Democracy and the Internment of Japanese Americans

by Takashi Yogi

15 Sept 2012

This talk is part of the series Searching for Democracy, so it would be appropriate to re-examine the meaning of democracy. This is such a familiar concept that we can fail to appreciate how revolutionary this idea was when our country came into being. How does a democracy work? I'm an engineer, so naturally I look at democracy in the same way that I examine a machine. Let's examine a machine, the heating system for a room. The heater is controlled by a thermostat on the wall. We set the temperature we want and the heater turns on when the temperature gets too low and turns off when the temperature gets too high. Engineers call this a feedback system. Democracy is a feedback system in which the people control the thermostat to set what is comfortable for them. In contrast, a monarchy is a system where the king sets the temperature and his poor subjects either freeze or roast, depending on his guesses. This is obviously an inferior setup, but monarchies persisted because the ruling classes did not trust having people govern themselves and kept the people powerless to prevent revolt.

Let's take a closer look at our democratic machine. Every citizen has a vote. Ideally we would all have an equal part in government, a government of the people. But in reality we don't govern directly, we operate as a republic, where elected representatives vote for us. So my voting power is small compared to the power of my senator, because my vote is 1 in 314 million while Barbara Boxer's vote is one in a hundred. The writers of our Constitution worked hard to ensure that governing power was distributed so that all people were fairly represented. Unfortunately, they did not include blacks and women. We have three branches of government: the executive, legislative, and the judicial. This was designed as a system of checks and balances so that no branch of government could dominate, and mistakes made by one branch could be corrected by another. We have the legislative branch divided into the House of Representatives and the Senate. Why? Because this setup gives fair representation for small states and large states. California has 38 million people and therefore 53 representatives. Wyoming has 618,000 people and one representative. But both California and Wyoming have 2 senators. All legislation must pass in both the House of Representatives and the Senate, so the interests of both California and Wyoming are fairly represented.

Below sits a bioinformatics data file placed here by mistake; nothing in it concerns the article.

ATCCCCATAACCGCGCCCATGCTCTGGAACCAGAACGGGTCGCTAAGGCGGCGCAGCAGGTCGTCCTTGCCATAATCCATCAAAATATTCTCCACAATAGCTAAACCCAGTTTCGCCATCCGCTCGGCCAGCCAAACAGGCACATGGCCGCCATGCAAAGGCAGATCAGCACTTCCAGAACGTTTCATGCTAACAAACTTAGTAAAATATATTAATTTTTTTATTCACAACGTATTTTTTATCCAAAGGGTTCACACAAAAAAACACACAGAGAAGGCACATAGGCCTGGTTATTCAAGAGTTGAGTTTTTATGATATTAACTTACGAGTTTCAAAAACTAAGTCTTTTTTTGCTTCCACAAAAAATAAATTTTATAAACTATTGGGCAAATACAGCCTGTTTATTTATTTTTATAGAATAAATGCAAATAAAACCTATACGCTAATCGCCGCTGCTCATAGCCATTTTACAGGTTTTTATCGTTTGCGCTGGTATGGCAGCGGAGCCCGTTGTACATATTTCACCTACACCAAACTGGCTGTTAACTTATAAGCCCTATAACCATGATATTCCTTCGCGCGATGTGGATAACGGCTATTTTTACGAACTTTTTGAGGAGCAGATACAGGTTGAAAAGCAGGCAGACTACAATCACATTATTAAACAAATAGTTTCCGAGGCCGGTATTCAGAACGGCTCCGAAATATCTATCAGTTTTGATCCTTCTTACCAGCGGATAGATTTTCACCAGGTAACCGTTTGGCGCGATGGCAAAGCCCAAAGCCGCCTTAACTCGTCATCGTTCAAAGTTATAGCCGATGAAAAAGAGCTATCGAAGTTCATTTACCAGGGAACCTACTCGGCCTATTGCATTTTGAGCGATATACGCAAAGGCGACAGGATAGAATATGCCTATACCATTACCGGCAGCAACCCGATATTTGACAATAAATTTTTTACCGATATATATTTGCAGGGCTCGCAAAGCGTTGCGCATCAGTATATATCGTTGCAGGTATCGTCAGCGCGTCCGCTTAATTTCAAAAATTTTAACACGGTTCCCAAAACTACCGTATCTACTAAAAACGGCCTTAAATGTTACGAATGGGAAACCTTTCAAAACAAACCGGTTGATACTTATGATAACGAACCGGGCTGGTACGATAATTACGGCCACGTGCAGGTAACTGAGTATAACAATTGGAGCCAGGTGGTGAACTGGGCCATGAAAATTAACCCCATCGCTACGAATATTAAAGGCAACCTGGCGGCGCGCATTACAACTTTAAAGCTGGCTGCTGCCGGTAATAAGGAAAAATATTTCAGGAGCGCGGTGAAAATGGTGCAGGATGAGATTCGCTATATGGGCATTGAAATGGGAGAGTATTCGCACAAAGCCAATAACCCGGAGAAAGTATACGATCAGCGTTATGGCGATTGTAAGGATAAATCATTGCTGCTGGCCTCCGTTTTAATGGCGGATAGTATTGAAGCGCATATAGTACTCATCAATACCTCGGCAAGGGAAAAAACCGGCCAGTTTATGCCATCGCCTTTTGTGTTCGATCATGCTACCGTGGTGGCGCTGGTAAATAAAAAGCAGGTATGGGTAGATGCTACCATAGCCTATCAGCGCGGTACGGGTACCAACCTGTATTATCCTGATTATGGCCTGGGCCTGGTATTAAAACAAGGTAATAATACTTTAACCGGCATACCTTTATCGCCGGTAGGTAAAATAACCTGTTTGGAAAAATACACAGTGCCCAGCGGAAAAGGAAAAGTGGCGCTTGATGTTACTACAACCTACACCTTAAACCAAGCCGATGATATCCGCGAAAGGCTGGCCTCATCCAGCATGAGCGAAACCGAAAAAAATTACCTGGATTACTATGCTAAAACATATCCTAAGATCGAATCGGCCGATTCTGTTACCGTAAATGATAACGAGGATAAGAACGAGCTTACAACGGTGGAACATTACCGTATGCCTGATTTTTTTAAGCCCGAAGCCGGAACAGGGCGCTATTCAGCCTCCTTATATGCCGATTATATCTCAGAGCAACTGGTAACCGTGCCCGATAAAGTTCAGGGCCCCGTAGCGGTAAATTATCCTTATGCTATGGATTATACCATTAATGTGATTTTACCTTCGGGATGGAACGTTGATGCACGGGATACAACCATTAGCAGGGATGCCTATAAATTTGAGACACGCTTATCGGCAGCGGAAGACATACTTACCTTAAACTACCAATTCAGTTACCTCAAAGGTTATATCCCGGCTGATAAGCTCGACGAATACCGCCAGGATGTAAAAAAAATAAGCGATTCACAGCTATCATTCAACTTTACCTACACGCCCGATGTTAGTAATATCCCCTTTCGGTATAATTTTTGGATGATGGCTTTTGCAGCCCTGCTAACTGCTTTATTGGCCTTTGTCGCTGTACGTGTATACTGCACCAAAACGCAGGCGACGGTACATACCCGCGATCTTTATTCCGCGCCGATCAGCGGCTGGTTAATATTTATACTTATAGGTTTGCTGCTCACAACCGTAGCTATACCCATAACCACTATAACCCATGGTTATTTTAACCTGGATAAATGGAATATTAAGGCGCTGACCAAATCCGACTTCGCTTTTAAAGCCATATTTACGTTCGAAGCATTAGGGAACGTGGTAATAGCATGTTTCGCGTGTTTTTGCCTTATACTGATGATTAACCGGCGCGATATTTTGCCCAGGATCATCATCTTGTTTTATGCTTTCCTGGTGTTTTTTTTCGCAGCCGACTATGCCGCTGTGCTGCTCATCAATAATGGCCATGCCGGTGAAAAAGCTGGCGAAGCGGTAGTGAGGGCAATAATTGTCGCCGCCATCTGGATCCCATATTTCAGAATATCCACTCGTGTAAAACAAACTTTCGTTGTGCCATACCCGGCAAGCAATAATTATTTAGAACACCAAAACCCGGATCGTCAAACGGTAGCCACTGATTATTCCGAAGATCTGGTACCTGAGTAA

Decisions in our democracy are made by voting, either directly, through elected representatives, or through the electoral college for presidential elections. The majority vote wins. This rule of the majority is so common that we often forget that democracy should attempt to represent ALL the people, not just the majority. Fortunately the Constitution has protections for all people, even minorities, even individuals. These rights are guaranteed even when the majority wants to violate those rights. All three branches of government have the responsibility of guarding those rights. Let's look at some of those rights. The 1st amendment gives freedom of religion, speech and the press. The 4th amendment prohibits searches and seizures without specific warrants. The police cannot invade your home just to snoop around. The 5th amendment requires due process before any person can be deprived of life, liberty, or property. You can't be locked up just because someone doesn't like your looks or attitude. The 6th amendment ensures a fair trial by an impartial jury. The 14th amendment grants citizenship to all persons born or naturalized in the US. It also states: “nor shall any state deprive any person of life, liberty, or property, without due process of law; nor deny to any person within its jurisdiction the equal protection of the laws. This means that a state cannot mistreat any person, even if all the people in that state are in favor of the mistreatment. Note that the wording is any person, not just citizens.

Democracy was put to a test soon after Japan attacked the US on Dec 7, 1941 at Pearl Harbor, Hawaii. Later sporadic submarine attacks on the California coast produced great fear. There was immediate suspicion of the Japanese Americans, and rumors of disloyalty and sabotage were published in the newspapers. Why were Japanese targeted when most Germans and Italians were not? To understand why, we need to look at the history of Japanese immigration. The roots of discrimination against the Japanese were planted soon after they began immigrating about 1885. They provided cheap labor to replace the Chinese, who had been barred from immigration after 1882. Opposition to the new immigrants soon began, with Democrats, Populists, and labor unions pushing for exclusion. The Asiatic Exclusion League was started in 1905, and grew to over 100,000 members by 1908. The Japanese were successful at farming, and leased land or acquired land in the name of their citizen children. This competition prompted the Alien Land Law in California in 1913 that attempted to block land purchases. Attempts were made to segregate Japanese schoolchildren. After 1918, the anti-Japanese movement was led mainly by the American Legion, Native Sons of the Golden West, California Federation of Labor, and the California Grange. The president of the Native Sons wrote, “California was given by God to a white people, and with God's strength we want to keep it as He gave it to us.” Japanese immigration was finally ended by federal law in 1924.

After Pearl Harbor, the seeds of racism that were sown decades before sprouted and grew rapidly. Posters appeared showing the “Japs” as rats with buck teeth and slanted eyes. Satirical hunting licenses appeared that declared open season on Japs. Newspaper editorials declared that they were different from white races and could not be trusted. An article in the San Francisco Examiner stated, “I am for the immediate removal of every Japanese on the West Coast to a point deep in the interior. I don't mean a nice part of the interior either. Herd 'em up, pack 'em off, and give 'em the inside room in the badlands. Personally, I hate the Japanese. And that goes for all of them.” The hysteria grew, fed by rumors. Flashlights were confiscated from the Japanese to prevent them from being used to signal offshore submarines. One military official declared, “The very fact that no sabotage has taken place to date is a disturbing and confirming indication that such action will be taken.”